The following is an update on recent developments relating to the Medicaid fraud lawsuit filed by the State of Alabama against 72 drug manufacturers. There have been a number of significant happenings including trials that were held against three of the companies.
State Wins Its Case Against GSK And Novartis
The State of Alabama has won its second Medicaid fraud lawsuit against two major drug manufacturers. The jury, after hearing two weeks of testimony, returned verdicts of $80,989,559 against GlaxoSmithKline and $83,257,694 against Novartis. This case was tried in the Circuit Court of Montgomery County. Each defendant was found by the jury to have committed fraud. The damages returned were all compensatory. The amount of damages awarded was exactly what the state had lost as a result of the fraudulent price reporting. Ed Sauls, a Montgomery-based CPA, was the state’s damages expert. Many had stated that this trial would be a test case for the drug manufacturers.
State Medicaid Fraud Lawsuits Get Support
In a most significant development, the AARP and Alabama Arise have thrown their full support behind the State of Alabama’s Medicaid fraud lawsuit. Dr. Joan Carter, AARP’s state director for Alabama, and J. Ray Warren, the group’s state president, told the media last month at a news conference that national AARP was in full support of the state’s efforts to recover damages from the 72 companies that have been sued. Jim Carnes, who is with Alabama Arise and deals with healthcare issues, said that his organization also backs the state and is throwing its full support behind the litigation.
These endorsements are extremely important for a number of reasons: first, the two groups are knowledgeable about Medicaid; and second, they have a tremendous number of members in Alabama. For example, AARP has over 500,000 members in the state. In addition, AARP has offered the services of its legal staff to assist in brief writing when the cases go to the Alabama Supreme Court. These endorsements are huge for our cause and we appreciate the support very much.
Judge Issues Strong Post-Verdict Order In AstraZeneca Case
Judge Charles Price, the judge assigned to the state’s Medicaid fraud cases and who presided over the trial of the AstraZeneca case, has issued a very strong order on the post-verdict motions filed by the defendants in the State of Alabama’s first Medicaid fraud case to go to trial. All of the liability-related motions were denied. However, the punitive damages award was reduced by Judge Price to $120 Million in compliance with Alabama law. The compensatory damages were left at $40 Million. The judge wrote in his order that the amount of damages was supported by the substantial evidence of fraud introduced at trial. It was most significant that the judge found the punitive damages award to be supported by substantial evidence, which is the standard for review for the awarding of punitive damages. He found that AstraZeneca had engaged in intentional fraud and that there was clear and convincing evidence in support of the jury’s verdict. In his order, Judge Price stated further:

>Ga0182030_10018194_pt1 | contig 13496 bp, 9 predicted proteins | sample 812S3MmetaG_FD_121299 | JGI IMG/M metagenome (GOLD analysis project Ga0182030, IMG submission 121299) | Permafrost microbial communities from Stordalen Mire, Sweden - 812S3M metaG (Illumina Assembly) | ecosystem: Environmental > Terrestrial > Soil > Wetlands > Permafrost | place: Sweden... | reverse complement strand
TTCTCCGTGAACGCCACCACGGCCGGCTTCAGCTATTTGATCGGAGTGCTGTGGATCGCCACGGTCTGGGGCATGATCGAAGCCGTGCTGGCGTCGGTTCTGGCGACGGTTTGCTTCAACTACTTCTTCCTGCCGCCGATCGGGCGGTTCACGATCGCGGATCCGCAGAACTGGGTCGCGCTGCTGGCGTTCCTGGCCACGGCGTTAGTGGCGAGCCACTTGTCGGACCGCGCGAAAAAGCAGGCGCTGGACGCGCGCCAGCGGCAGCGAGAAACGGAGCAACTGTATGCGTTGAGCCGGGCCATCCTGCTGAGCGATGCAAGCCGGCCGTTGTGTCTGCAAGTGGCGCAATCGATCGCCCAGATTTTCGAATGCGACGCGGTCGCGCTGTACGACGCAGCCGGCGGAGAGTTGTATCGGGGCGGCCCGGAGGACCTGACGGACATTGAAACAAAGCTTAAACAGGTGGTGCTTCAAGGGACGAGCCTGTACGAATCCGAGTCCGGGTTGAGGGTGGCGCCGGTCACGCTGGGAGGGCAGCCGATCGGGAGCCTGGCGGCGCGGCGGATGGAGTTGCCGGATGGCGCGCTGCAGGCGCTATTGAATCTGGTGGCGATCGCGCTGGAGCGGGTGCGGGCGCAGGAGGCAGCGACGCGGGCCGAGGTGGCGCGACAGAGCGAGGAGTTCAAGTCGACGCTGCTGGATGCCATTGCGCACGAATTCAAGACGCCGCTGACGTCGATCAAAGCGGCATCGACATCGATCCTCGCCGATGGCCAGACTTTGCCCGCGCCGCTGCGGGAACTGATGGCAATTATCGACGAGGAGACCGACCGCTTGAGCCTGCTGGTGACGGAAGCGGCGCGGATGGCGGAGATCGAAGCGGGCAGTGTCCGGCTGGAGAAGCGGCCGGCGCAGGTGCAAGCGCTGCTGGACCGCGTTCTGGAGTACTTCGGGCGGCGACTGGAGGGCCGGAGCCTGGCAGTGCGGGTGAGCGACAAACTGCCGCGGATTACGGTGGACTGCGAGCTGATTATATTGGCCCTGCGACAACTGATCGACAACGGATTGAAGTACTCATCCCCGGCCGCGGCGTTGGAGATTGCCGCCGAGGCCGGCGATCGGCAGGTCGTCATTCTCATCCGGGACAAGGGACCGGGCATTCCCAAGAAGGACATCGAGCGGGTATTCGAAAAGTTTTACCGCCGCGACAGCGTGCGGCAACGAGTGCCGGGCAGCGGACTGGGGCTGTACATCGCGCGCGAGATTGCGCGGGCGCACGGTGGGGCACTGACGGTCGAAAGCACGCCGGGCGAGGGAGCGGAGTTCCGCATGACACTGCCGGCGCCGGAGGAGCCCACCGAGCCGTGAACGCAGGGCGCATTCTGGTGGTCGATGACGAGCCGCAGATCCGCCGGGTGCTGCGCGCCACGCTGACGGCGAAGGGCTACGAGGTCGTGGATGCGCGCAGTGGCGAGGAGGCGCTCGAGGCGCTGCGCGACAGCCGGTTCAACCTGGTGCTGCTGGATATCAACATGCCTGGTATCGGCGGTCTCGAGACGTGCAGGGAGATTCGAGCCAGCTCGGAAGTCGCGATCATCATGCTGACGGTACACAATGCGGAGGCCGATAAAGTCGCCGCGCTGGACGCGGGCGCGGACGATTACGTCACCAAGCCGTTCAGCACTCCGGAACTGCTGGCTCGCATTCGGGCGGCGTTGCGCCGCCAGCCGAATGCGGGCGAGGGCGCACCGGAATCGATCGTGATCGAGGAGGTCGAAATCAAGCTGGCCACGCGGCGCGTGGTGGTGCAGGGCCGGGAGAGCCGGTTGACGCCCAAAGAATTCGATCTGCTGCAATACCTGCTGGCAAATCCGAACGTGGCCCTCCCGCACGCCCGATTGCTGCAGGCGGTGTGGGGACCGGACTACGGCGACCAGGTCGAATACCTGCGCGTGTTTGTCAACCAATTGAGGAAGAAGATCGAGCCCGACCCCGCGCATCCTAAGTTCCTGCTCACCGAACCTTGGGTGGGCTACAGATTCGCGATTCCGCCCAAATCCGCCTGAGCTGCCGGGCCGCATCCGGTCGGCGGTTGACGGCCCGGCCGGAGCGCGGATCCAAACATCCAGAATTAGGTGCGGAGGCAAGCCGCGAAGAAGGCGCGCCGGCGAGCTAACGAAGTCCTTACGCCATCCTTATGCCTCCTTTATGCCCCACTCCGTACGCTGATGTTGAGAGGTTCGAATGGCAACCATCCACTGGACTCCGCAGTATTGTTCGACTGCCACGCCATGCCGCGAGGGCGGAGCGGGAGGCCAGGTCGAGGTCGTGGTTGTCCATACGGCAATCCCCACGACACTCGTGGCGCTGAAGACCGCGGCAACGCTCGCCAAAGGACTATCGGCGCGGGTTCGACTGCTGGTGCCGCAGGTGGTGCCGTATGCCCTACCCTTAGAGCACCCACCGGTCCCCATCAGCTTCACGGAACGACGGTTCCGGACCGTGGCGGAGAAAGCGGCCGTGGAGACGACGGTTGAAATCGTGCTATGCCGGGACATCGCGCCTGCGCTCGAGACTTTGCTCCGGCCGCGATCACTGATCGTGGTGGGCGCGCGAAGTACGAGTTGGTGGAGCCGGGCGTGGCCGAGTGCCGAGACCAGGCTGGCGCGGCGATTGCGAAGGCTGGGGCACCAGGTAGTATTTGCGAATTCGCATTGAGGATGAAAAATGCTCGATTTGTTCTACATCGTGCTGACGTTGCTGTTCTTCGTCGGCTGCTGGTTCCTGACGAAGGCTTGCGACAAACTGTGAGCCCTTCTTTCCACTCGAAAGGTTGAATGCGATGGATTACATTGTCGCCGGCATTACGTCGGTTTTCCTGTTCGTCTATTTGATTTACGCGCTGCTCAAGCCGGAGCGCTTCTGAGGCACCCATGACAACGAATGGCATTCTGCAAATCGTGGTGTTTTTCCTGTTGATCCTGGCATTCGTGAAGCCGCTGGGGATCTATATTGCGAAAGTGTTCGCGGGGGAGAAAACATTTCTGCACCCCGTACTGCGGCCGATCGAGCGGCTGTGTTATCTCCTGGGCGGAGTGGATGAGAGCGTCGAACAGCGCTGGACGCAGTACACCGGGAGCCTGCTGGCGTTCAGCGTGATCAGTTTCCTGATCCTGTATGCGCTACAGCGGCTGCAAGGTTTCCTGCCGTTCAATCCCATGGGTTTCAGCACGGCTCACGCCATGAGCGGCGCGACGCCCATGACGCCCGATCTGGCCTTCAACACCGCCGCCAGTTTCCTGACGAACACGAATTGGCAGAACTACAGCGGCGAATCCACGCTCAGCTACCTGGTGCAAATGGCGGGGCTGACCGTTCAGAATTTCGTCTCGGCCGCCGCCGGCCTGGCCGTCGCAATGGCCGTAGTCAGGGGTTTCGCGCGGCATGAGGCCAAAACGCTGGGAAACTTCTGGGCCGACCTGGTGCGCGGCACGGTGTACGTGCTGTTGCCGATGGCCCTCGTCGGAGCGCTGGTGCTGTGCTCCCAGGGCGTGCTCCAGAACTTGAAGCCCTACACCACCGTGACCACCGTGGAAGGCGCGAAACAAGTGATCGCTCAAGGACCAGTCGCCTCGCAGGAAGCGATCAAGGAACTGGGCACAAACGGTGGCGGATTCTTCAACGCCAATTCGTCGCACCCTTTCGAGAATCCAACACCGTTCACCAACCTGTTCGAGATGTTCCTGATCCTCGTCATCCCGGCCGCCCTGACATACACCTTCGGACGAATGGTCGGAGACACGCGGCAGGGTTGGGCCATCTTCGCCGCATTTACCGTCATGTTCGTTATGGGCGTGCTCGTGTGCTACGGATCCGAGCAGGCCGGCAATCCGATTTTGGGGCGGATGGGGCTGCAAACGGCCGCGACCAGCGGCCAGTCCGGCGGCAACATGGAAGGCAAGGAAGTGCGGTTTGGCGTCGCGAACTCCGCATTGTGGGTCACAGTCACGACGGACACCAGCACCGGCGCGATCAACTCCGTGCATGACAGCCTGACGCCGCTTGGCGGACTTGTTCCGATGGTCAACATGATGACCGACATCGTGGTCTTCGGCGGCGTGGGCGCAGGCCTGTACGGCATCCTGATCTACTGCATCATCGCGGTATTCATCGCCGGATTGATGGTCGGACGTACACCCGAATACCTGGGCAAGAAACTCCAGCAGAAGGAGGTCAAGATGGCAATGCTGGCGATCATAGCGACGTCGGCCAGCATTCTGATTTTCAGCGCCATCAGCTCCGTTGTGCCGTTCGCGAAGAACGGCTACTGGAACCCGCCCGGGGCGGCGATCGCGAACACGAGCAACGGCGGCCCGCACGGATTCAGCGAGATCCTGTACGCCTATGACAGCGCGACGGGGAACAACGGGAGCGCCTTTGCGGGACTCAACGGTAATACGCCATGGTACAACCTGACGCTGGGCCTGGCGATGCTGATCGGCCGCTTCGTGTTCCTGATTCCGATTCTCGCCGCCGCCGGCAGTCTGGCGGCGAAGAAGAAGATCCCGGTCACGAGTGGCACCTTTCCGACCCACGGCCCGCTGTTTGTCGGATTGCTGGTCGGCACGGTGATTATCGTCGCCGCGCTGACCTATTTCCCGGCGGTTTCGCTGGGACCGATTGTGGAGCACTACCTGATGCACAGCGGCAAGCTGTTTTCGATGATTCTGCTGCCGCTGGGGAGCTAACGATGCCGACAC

At trial, the State introduced evidence to establish that the Defendants (AstraZeneca) fraudulently diverted Medicaid funds intended to benefit the State’s poor, elderly, and infirm citizens. … The State also established that Defendants (AstraZeneca) wrongful acts constituted willful, intentional fraud and suppression … .
We were completely satisfied with the judge’s order, but AstraZeneca has appealed to the Alabama Supreme Court. The evidence of fraudulent conduct was very strong against AstraZeneca in this case. It was obvious that the company intended to cheat the Medicaid program and thought it would never be caught. The company’s strategy appeared to be – if caught – simply pay the money back to the state plus interest. That strategy was proved by the evidence at trial.
State Of Alabama Offers To Settle The Medicaid Drug Claims
After being successful against three drug manufacturers in the trials held so far, I believe the time has come for all parties to reach a global settlement of the remaining cases. There are 69 drug companies with cases pending in the Circuit Court of Montgomery County involving false pricing in the Medicaid program. We have given each of these companies that were sued 30 days in which to start settlement negotiations. The defendants will have a 30-day window in which to make an acceptable settlement offer to the state. For those companies which make no offer, there will be no further settlement negotiations by the state.
Based on our investigation, all of the companies have collectively cheated the state Medicaid Agency out of approximately $1 billion. This is money that could have been used to benefit the folks who qualify to be on the Medicaid program. Those beneficiaries include the elderly, the disabled, the poor and children. It’s impossible to understand a corporate mentality that would put a scheme in place designed to cheat the folks who are beneficiaries of the Medicaid program. Our intention is to try the cases against those drug companies not willing to pay back to the state their ill-gotten gain. We will also seek punitive damages against those companies. Those companies can’t say they were
Next Trial Date Set
Judge Price has set October 27th as the date to start the next trial, which will be against Bristol-Myers Squibb Co. If there is no settlement, we will try this case as scheduled. We believe it to be one of the strongest of the remaining cases.
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